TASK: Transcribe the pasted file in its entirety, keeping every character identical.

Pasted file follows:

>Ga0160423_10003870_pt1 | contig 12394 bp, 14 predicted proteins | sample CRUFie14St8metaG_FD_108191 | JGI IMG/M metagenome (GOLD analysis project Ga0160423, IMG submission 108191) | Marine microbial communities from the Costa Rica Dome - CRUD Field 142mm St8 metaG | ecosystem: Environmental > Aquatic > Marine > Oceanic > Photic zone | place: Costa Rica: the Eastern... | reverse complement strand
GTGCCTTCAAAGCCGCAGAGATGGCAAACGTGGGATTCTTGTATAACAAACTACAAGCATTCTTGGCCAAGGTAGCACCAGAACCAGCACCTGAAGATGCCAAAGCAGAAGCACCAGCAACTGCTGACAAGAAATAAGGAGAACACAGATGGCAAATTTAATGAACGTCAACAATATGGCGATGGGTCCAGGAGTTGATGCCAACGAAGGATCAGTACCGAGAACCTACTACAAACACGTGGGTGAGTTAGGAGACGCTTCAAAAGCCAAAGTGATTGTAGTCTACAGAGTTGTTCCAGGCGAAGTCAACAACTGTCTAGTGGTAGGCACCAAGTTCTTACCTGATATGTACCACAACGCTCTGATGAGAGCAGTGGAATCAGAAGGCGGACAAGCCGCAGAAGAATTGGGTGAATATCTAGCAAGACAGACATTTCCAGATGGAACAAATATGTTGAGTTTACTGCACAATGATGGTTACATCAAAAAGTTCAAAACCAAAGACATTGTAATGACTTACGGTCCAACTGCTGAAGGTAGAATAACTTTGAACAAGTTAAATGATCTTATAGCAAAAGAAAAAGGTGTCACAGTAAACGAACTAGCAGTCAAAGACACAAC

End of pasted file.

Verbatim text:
>Ga0160423_10003870_pt1 | contig 12394 bp, 14 predicted proteins | sample CRUFie14St8metaG_FD_108191 | JGI IMG/M metagenome (GOLD analysis project Ga0160423, IMG submission 108191) | Marine microbial communities from the Costa Rica Dome - CRUD Field 142mm St8 metaG | ecosystem: Environmental > Aquatic > Marine > Oceanic > Photic zone | place: Costa Rica: the Eastern... | reverse complement strand
GTGCCTTCAAAGCCGCAGAGATGGCAAACGTGGGATTCTTGTATAACAAACTACAAGCATTCTTGGCCAAGGTAGCACCAGAACCAGCACCTGAAGATGCCAAAGCAGAAGCACCAGCAACTGCTGACAAGAAATAAGGAGAACACAGATGGCAAATTTAATGAACGTCAACAATATGGCGATGGGTCCAGGAGTTGATGCCAACGAAGGATCAGTACCGAGAACCTACTACAAACACGTGGGTGAGTTAGGAGACGCTTCAAAAGCCAAAGTGATTGTAGTCTACAGAGTTGTTCCAGGCGAAGTCAACAACTGTCTAGTGGTAGGCACCAAGTTCTTACCTGATATGTACCACAACGCTCTGATGAGAGCAGTGGAATCAGAAGGCGGACAAGCCGCAGAAGAATTGGGTGAATATCTAGCAAGACAGACATTTCCAGATGGAACAAATATGTTGAGTTTACTGCACAATGATGGTTACATCAAAAAGTTCAAAACCAAAGACATTGTAATGACTTACGGTCCAACTGCTGAAGGTAGAATAACTTTGAACAAGTTAAATGATCTTATAGCAAAAGAAAAAGGTGTCACAGTAAACGAACTAGCAGTCAAAGACACAAC